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Don't you just love how some things are named?
Like the Federal Reserve System, for instance. It's a central bank that was conceived in the private study of a private hunting lodge on a private island by a bunch of private bankers who didn't want to use the word "bank" in its name to fool taxpayers who thought it was a "system" to safeguard the public… from the very bankers who conceived it.
I don't know about you, but the feeling of safety I have is just overwhelming… NOT.
Then there's the Federal Open Market Committee (FOMC). That's a committee of top plotters that meets in private to discuss what's going on in "free" markets so they can figure out how to manipulate them.
The Open Market Committee, or the Old Boys Club (they have a woman on the committee, but she's just a token "dove" who plays "Follow the Beard"), meets today and Wednesday to check on how their manipulations have stopped unruly free markets from sinking the banks that secretly run the Fed (you know it's not a secret, but there are a whole lot of taxpayers who don't).
For some time now, far too long in fact, the Federal Open Market Committee has been buying a smallish $85 billion a month of various types of bonds to save the world and their masters.
They're buying $45 billion a month of government bonds to save the government from having to tax taxpayers to pay for government waste. And they're buying $40 billion a month of mortgage-backed securities (because they're so safety-minded they're only buying "agency-backed" mortgage bonds. Agency-backed? That means taxpayer-backed, which is why they're supposedly safe).
Who are they buying all those bonds from? Go on, take a guess…
Duh… the banks!
You see, in an open market where banks can do what they want, they can get in trouble (they own a lot of MBS stuff that's been sucking wind, which the Fed is kindly taking off their hands until it bounces back) because they are greedy you-know-whats. You wouldn't understand unless you've ever been caught in quicksand. But, because it's an open market, thank goodness, there's an Open Market Committee to throw them a rope (too bad it never lands around their necks, but whatever).
The job of the Open Market Committee is, as you have figured out by now, to manipulate open markets for the benefit of banks.
They tell us they're doing it to benefit the economy (which they helped to sink… don't you just love free markets?). They tell us they are buying bonds from banks to boost their bottom lines so they can knock down the unemployment rate.
What they are doing is manipulating open markets for the benefit of banks. Got it?
But, I digress.
The Federal Open Market Committee meets today and Wednesday. On Wednesday afternoon at 2:00 we get to hear what they want us to hear. And at 2:30, Bernanke talks to reporters to answer questions about how well the manipulation is going.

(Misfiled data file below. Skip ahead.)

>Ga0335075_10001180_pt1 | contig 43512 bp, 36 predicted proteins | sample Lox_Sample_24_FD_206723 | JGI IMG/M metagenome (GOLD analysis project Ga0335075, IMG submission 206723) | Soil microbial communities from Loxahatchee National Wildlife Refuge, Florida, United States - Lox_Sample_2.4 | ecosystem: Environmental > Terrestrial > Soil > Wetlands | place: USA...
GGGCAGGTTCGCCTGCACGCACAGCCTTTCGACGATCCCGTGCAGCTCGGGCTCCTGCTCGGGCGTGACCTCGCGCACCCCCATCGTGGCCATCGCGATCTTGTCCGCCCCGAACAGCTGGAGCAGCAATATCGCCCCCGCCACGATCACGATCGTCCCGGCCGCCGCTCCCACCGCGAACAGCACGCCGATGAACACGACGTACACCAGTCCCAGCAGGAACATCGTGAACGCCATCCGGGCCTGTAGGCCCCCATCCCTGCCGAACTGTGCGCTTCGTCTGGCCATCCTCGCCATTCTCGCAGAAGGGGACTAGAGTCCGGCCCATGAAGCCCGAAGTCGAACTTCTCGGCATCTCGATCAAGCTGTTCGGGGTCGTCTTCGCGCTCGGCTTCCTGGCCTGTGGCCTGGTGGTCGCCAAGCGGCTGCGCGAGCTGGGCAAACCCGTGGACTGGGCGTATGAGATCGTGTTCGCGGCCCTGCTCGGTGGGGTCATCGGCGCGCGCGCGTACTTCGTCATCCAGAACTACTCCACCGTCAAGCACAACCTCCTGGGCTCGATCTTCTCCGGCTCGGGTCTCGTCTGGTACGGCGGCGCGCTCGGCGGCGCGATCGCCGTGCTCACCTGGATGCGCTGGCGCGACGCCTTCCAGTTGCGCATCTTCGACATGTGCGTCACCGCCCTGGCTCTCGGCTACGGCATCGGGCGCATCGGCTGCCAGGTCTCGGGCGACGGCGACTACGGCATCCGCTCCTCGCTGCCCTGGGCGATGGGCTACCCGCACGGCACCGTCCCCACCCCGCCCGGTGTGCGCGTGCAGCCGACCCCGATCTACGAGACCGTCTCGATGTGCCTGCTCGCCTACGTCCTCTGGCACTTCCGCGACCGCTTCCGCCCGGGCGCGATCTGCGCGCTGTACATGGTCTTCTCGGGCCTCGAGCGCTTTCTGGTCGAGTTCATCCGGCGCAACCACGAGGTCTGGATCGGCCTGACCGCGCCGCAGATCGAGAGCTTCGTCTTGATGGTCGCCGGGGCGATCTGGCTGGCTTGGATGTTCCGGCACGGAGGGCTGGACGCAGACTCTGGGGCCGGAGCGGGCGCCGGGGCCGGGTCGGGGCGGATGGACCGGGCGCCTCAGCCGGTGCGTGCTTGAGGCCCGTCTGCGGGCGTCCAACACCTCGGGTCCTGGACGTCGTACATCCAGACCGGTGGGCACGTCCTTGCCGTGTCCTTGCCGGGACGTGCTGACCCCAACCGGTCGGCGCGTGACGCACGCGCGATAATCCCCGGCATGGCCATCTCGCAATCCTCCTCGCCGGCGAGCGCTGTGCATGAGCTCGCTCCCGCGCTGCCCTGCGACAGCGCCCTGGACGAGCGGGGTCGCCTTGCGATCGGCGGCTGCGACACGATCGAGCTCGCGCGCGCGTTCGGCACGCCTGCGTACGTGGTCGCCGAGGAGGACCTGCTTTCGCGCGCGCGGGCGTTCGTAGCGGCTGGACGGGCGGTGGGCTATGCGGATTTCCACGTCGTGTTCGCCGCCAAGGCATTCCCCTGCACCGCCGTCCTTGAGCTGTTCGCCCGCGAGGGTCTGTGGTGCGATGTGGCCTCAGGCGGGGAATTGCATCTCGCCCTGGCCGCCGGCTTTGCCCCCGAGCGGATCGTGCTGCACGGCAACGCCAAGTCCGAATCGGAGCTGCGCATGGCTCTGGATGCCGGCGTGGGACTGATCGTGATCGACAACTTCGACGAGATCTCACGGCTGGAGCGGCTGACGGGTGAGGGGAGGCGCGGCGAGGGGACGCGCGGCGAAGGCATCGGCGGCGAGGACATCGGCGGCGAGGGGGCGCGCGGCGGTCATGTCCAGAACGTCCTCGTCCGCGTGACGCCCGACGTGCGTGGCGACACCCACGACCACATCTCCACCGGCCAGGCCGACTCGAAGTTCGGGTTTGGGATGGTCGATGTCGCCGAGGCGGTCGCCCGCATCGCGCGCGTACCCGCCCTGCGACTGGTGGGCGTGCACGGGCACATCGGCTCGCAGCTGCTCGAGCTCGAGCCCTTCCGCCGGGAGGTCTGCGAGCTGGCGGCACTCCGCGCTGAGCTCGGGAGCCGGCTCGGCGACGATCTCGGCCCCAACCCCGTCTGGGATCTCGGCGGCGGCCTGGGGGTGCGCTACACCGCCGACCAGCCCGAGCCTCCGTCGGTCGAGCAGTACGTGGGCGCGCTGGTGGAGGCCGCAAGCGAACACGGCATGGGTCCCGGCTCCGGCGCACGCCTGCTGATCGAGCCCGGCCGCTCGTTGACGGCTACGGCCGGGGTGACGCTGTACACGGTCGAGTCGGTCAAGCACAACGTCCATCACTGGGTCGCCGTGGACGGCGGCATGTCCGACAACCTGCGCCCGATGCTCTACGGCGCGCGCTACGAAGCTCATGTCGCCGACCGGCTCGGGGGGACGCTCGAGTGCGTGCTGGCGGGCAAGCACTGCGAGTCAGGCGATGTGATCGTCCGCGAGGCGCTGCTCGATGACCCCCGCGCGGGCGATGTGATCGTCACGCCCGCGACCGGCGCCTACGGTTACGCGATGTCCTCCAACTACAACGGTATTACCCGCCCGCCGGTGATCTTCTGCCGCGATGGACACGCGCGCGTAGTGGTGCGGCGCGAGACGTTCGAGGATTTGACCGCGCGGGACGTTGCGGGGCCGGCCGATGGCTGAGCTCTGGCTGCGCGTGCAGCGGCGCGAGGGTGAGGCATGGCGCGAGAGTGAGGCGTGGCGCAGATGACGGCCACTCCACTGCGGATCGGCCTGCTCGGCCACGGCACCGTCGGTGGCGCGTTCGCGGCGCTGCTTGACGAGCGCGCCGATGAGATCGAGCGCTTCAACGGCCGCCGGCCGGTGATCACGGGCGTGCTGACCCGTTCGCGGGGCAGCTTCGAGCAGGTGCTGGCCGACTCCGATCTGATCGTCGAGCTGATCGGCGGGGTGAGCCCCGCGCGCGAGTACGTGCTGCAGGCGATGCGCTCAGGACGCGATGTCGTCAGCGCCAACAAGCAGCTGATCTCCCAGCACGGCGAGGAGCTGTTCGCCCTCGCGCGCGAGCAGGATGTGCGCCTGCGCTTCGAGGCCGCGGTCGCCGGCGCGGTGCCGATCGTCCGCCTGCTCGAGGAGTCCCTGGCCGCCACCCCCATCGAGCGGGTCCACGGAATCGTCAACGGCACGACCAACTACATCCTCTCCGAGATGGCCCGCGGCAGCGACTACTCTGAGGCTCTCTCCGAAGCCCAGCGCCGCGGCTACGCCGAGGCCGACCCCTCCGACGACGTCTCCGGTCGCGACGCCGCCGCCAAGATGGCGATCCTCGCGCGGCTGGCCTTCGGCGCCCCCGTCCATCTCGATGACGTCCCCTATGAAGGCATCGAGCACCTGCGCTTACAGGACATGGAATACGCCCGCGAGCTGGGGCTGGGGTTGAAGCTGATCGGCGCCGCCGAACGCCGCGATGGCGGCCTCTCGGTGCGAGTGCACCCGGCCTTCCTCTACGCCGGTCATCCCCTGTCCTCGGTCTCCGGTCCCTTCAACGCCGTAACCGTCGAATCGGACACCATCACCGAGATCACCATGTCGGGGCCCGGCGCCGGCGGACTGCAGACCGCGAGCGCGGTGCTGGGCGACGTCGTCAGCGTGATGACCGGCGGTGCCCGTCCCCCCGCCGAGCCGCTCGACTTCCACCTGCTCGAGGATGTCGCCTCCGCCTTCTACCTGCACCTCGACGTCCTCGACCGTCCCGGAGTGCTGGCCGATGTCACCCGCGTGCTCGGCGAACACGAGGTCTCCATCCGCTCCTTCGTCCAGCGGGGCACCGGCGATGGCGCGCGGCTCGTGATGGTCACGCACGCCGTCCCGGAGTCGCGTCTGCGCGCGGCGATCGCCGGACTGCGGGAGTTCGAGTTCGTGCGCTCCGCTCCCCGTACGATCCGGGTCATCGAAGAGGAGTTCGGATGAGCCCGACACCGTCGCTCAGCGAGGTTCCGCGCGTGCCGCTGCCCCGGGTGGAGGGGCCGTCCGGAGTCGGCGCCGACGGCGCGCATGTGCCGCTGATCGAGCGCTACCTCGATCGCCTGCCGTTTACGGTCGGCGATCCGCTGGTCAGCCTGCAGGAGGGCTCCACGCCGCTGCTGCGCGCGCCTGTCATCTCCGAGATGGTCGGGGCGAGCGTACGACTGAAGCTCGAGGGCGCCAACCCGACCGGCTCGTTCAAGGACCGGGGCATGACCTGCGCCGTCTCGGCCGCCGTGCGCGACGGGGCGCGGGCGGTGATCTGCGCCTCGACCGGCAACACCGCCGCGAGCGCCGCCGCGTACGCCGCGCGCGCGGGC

The Dow's up triple digits today (good thing there's no volatility in this market) on account of the latest speculation that because the market was down triple digits on Friday, the Fed is going to look at recent volatility and come out saying something that's supposed to calm volatile markets.
Don't be confused… even though you're supposed to be confused.
It will all be cleared up on Wednesday afternoon when the private deliberations of the Open Market Committee will be revealed.
There's nothing I love better than free markets! God Bless you, Adam Smith and "The Creature From Jekyll Island."
For more on how the Fed came to be the market manipulation machine it is today, check out: Do We Really Need the Federal Reserve System?
About the Author
Shah Gilani boasts a financial pedigree unlike any other. He ran his first hedge fund in 1982 from his seat on the floor of the Chicago Board of Options Exchange. When options on the Standard & Poor's 100 began trading on March 11, 1983, Shah worked in "the pit" as a market maker.
He helped develop what has become known as the Volatility Index (VIX) - to this day one of the most widely used indicators worldwide. After leaving Chicago to run the futures and options division of the British banking giant Lloyd's TSB, Shah moved up to Roosevelt & Cross Inc., an old-line New York boutique firm. There he originated and ran a packaged fixed-income trading desk, and established that company's "listed" and OTC trading desks.
Shah founded a second hedge fund in 1999, which he ran until 2003.
Shah's vast network of contacts includes the biggest players on Wall Street and in international finance. These contacts give him the real story - when others only get what the investment banks want them to see.
Today, as editor of 10X Trader, Shah presents his legion of subscribers with the chance to earn ten times their money on trade after trade.
Shah is also the proud founding editor of The Money Zone, where after eight years of development and 11 years of backtesting he has found the edge over stocks, giving his members the opportunity to rake in potential double, triple, or even quadruple-digit profits weekly with just a few quick steps.
Shah is a frequent guest on CNBC, Forbes, and Marketwatch, and you can catch him every week on Fox Business's "Varney & Co."
He also writes our most talked-about publication, Wall Street Insights & Indictments, where he reveals how Wall Street's high-stakes game is really played.